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Mensches of the Midway: How Christmas became the best holiday for a batch of Jewish kids

The 1982 Christmas Day football game became a holiday classic.
The 1982 Christmas Day football game became a holiday classic. Thinkstock

Editor’s note: This holiday essay originally appeared in the Star-Telegram on Dec. 18, 2003.

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My friends and I practically grew up at Mullins Park, the suburban mecca for youth sports in Coral Springs, Fla. We knew every pothole in the outfields, every bounce on the basketball rims, every sag in the tennis nets.

But the football field, that was a different story.

It was hallowed ground. Freshly manicured grass, powdery yardage lines and taxi-cab-yellow goal posts all sent the subliminal message: Reserved for Real Football Players.

And as much as we loved football -- more than our bicycles and our big brothers -- we were not real football players. We blamed our overprotective Jewish mothers, many of whom flat-out forbade us to play such a brutal sport.

“Honey, I don’t want you to get hurt,” they’d say, “especially before your bar mitzvah.”

So we grew up safe, but on the sidelines. Outsiders looking in.

We played pick-up games in our yards or in overgrown fields, but the closest most of us came to getting into a real game, with helmets and pads, was covering it for the weekly paper or sitting in the bleachers, delivering expert play-by-play. (My buddy Jason Wormser did a dead-on Marv Albert.)

But one day each year, all that changed. All of our mothers’ warnings were silenced and all our boyhood regret melted away.

Oddly enough, that day was Christmas Day.

It was the one time we knew the Mullins Park field would be empty, vast and vulnerable. No Pop Warner games, no soccer matches, no cheerleader practice. Just 100 yards of unadulterated gridiron glory, ripe for the taking.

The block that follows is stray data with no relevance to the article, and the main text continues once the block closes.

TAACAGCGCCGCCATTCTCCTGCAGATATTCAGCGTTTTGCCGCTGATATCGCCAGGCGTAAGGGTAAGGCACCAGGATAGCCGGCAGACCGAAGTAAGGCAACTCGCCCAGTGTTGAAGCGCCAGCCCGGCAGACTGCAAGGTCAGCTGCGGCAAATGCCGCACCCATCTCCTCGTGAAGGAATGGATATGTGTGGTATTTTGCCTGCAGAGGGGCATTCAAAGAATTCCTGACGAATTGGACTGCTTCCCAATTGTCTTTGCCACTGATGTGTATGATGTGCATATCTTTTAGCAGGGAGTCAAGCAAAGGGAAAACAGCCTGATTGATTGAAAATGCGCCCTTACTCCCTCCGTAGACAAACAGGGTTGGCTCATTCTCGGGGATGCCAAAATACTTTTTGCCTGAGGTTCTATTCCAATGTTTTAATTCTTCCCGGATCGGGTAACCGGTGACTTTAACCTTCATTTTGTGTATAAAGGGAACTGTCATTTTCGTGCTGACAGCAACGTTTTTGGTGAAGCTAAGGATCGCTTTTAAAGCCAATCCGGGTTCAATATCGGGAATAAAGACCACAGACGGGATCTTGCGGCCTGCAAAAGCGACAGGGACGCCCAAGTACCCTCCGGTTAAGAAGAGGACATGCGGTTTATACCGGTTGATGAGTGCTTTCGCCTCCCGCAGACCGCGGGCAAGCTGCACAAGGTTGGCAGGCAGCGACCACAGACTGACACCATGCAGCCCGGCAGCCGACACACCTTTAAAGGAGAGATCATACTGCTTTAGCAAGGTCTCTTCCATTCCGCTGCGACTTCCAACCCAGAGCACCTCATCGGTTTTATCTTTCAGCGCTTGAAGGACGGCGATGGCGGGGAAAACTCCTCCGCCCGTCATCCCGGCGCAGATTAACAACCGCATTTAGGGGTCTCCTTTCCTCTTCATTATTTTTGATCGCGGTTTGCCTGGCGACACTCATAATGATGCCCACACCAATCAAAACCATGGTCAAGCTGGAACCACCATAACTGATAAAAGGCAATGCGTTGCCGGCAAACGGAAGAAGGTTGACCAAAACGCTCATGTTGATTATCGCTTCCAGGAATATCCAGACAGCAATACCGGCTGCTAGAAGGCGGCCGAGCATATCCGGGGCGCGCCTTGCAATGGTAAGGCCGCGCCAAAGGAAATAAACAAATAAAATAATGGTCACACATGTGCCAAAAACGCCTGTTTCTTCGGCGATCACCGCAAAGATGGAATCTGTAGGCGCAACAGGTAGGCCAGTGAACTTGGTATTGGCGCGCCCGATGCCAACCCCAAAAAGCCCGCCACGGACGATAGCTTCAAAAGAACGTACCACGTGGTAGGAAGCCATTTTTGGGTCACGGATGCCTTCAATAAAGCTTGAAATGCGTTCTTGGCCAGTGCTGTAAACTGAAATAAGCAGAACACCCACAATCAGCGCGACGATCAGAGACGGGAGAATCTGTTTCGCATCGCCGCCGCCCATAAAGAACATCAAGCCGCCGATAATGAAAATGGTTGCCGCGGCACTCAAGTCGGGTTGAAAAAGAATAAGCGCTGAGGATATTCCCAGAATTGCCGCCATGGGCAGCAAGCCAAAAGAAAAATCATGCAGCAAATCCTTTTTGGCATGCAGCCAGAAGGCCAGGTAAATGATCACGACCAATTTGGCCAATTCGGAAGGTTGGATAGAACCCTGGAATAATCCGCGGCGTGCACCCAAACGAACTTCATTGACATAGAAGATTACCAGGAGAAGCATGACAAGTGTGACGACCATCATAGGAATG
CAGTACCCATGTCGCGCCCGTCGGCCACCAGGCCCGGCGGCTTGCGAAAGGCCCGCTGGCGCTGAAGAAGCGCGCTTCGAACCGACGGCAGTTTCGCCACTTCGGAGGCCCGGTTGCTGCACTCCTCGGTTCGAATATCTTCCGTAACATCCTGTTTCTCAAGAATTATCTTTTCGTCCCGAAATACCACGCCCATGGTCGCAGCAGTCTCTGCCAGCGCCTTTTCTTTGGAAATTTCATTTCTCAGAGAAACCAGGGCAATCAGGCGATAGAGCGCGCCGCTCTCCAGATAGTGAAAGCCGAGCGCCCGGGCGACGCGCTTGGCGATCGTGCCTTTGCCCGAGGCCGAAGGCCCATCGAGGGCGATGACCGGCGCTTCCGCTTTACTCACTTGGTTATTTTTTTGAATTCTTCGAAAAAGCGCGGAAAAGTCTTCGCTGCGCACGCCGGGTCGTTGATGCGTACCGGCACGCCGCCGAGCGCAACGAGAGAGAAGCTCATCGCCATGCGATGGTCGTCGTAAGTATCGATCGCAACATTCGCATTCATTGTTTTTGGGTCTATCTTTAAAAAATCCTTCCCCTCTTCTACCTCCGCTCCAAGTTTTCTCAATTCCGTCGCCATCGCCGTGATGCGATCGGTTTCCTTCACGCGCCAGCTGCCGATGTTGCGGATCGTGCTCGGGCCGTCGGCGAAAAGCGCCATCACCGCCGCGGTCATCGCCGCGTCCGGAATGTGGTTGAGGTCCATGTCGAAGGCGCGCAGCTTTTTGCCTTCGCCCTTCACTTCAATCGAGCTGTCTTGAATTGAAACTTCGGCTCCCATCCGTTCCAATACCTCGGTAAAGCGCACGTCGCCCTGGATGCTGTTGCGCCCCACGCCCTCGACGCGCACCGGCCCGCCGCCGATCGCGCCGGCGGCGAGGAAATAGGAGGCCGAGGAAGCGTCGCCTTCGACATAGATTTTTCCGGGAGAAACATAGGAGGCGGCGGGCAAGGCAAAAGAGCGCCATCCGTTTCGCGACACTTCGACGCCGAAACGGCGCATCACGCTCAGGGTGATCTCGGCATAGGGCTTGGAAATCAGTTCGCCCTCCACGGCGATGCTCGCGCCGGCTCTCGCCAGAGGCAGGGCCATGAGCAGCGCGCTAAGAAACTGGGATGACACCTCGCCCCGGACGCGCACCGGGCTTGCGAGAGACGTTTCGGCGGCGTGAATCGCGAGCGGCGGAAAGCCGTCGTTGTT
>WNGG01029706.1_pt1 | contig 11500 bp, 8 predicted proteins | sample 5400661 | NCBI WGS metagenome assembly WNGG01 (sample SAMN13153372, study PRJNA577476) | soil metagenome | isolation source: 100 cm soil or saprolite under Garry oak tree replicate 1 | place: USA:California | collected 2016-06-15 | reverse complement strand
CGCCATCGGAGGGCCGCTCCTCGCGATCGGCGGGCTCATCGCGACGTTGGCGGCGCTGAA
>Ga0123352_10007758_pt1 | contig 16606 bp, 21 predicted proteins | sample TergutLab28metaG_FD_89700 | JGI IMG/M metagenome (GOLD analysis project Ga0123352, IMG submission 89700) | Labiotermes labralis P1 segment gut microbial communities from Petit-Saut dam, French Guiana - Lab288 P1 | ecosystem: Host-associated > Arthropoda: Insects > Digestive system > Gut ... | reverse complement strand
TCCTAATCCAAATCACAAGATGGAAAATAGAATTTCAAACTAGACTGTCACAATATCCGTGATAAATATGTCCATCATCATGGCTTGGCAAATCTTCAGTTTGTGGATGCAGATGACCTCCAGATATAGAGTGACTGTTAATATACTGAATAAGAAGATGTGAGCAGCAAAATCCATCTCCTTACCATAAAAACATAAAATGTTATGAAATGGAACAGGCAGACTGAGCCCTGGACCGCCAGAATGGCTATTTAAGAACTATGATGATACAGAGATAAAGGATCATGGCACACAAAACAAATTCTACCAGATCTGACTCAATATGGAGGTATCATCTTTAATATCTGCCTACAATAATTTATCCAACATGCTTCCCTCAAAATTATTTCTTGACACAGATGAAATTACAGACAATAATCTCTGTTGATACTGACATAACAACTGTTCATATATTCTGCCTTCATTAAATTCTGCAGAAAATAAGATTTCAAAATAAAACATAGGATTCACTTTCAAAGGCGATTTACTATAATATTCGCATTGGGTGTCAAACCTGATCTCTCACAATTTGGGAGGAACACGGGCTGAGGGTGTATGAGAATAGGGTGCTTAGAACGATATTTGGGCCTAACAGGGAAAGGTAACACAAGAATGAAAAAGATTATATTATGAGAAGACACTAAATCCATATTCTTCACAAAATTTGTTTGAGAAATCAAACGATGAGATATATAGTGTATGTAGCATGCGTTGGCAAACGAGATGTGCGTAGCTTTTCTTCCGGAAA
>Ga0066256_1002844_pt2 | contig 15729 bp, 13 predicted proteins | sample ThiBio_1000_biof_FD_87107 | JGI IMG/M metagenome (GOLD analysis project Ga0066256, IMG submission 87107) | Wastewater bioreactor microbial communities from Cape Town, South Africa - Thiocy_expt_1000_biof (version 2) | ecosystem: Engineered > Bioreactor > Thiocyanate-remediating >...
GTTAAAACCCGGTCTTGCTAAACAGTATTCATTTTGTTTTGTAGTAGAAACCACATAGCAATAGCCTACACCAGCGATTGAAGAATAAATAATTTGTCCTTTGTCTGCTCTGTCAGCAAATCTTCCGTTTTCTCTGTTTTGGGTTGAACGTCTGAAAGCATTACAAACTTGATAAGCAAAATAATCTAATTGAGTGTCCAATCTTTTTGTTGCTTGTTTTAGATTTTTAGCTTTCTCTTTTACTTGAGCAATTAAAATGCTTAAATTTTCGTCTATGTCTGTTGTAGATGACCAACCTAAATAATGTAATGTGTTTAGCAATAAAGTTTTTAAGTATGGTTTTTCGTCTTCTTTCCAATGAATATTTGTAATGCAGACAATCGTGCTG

On Christmas Day, we would be the ones making bone-jarring tackles, catching 40-yard bombs and dancing in the end zone.

The Jew Bowl was what we called it -- politically incorrect for sure, but affectionate nonetheless. The name was a nod to what brought us together: faith, friendship and the simple fact we had nothing else to do on Christmas.

While most families in town were gathered ’round their trees, unwrapping presents, we laced up our cleats and established a holiday tradition.

Over the years, our annual games became epic. By my senior year of high school, we were playing for hours, sometimes 11-on-11, just like real football. We employed sophisticated blocking schemes and threw flea-flickers, and Jason, who went on to work for ESPN, swears he kept stats.

Now whenever he talks about the greatest games ever played, he says: “There’s Miami-San Diego, the Ice Bowl, but nothing equaled the ’82 Jew Bowl.”

Choosing sides: Stank or Shoeless Jon?

On Dec. 25, we were experiencing South Florida’s version of a White Christmas -- light rain with temperatures in the mid-40s. Shortly after 10 a.m., the players began assembling at midfield. Clad in wool hats, gloves and unflattering sweats, we were hardly Monsters of the Midway -- some of us were academic all-stars, MVPs of the SATs, but very few of us could ever be accused of looking like football players.

We had met freshman year of high school, after joining the temple youth group, Palmach (pronounced pol-mok). Together we came of age.

It was easy to feel invisible in high school, particularly for someone like me, who fell somewhere between the freaks and the geeks on the social spectrum. But when the men of Palmach got together, wearing our black-and-gold jackets with Wyle E. Coyote on the back, we felt cool. Even if nobody else thought we were.

Jon Cohen was our most gifted athlete. A skinny but scrappy tailback, he often played without shoes. Digging toes into turf, he darted away from tacklers, furthering his legend as “Shoeless Jon.”

Jason, the resident sports savant, could mimic any quarterback’s drop-back style -- from Namath to Griese -- and, boy, could he wing it. But he couldn’t complete a short pass to save his life.